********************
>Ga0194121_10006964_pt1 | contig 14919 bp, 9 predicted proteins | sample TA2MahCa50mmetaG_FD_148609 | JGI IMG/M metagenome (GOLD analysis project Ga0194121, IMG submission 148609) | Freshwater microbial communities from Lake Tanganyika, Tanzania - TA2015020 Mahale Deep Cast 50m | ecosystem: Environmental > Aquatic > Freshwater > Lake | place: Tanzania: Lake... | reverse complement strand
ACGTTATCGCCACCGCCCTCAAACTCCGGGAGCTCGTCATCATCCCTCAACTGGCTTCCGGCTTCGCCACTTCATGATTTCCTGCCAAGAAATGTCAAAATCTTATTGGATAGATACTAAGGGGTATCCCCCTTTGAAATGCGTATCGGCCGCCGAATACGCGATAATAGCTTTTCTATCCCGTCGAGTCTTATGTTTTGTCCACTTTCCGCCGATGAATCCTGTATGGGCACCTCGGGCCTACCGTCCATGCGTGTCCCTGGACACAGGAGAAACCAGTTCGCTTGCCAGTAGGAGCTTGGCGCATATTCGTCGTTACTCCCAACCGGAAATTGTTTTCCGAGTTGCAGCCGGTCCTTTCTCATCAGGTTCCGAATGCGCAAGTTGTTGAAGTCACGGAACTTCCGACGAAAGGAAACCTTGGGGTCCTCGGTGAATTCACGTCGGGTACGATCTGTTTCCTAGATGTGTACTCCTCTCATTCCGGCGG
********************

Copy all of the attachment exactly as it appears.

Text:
>Ga0194121_10006964_pt1 | contig 14919 bp, 9 predicted proteins | sample TA2MahCa50mmetaG_FD_148609 | JGI IMG/M metagenome (GOLD analysis project Ga0194121, IMG submission 148609) | Freshwater microbial communities from Lake Tanganyika, Tanzania - TA2015020 Mahale Deep Cast 50m | ecosystem: Environmental > Aquatic > Freshwater > Lake | place: Tanzania: Lake... | reverse complement strand
ACGTTATCGCCACCGCCCTCAAACTCCGGGAGCTCGTCATCATCCCTCAACTGGCTTCCGGCTTCGCCACTTCATGATTTCCTGCCAAGAAATGTCAAAATCTTATTGGATAGATACTAAGGGGTATCCCCCTTTGAAATGCGTATCGGCCGCCGAATACGCGATAATAGCTTTTCTATCCCGTCGAGTCTTATGTTTTGTCCACTTTCCGCCGATGAATCCTGTATGGGCACCTCGGGCCTACCGTCCATGCGTGTCCCTGGACACAGGAGAAACCAGTTCGCTTGCCAGTAGGAGCTTGGCGCATATTCGTCGTTACTCCCAACCGGAAATTGTTTTCCGAGTTGCAGCCGGTCCTTTCTCATCAGGTTCCGAATGCGCAAGTTGTTGAAGTCACGGAACTTCCGACGAAAGGAAACCTTGGGGTCCTCGGTGAATTCACGTCGGGTACGATCTGTTTCCTAGATGTGTACTCCTCTCATTCCGGCGG